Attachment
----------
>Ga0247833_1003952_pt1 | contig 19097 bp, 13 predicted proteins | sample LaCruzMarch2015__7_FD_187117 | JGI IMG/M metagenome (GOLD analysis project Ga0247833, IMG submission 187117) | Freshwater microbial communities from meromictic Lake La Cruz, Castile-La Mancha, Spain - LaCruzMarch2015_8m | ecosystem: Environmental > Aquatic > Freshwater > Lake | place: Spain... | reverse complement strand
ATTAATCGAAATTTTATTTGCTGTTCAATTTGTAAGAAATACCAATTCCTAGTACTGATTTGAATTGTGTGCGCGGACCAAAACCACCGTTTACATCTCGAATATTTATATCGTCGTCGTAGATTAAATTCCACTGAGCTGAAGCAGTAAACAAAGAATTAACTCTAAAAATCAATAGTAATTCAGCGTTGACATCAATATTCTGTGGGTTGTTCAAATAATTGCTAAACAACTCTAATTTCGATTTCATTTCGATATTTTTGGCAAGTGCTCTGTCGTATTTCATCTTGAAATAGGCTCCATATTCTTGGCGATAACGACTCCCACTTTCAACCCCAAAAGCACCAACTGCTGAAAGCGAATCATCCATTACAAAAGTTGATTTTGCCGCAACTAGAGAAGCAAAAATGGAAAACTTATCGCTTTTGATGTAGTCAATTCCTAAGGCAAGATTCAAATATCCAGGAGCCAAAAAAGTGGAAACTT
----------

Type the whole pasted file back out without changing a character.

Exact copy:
>Ga0247833_1003952_pt1 | contig 19097 bp, 13 predicted proteins | sample LaCruzMarch2015__7_FD_187117 | JGI IMG/M metagenome (GOLD analysis project Ga0247833, IMG submission 187117) | Freshwater microbial communities from meromictic Lake La Cruz, Castile-La Mancha, Spain - LaCruzMarch2015_8m | ecosystem: Environmental > Aquatic > Freshwater > Lake | place: Spain... | reverse complement strand
ATTAATCGAAATTTTATTTGCTGTTCAATTTGTAAGAAATACCAATTCCTAGTACTGATTTGAATTGTGTGCGCGGACCAAAACCACCGTTTACATCTCGAATATTTATATCGTCGTCGTAGATTAAATTCCACTGAGCTGAAGCAGTAAACAAAGAATTAACTCTAAAAATCAATAGTAATTCAGCGTTGACATCAATATTCTGTGGGTTGTTCAAATAATTGCTAAACAACTCTAATTTCGATTTCATTTCGATATTTTTGGCAAGTGCTCTGTCGTATTTCATCTTGAAATAGGCTCCATATTCTTGGCGATAACGACTCCCACTTTCAACCCCAAAAGCACCAACTGCTGAAAGCGAATCATCCATTACAAAAGTTGATTTTGCCGCAACTAGAGAAGCAAAAATGGAAAACTTATCGCTTTTGATGTAGTCAATTCCTAAGGCAAGATTCAAATATCCAGGAGCCAAAAAAGTGGAAACTT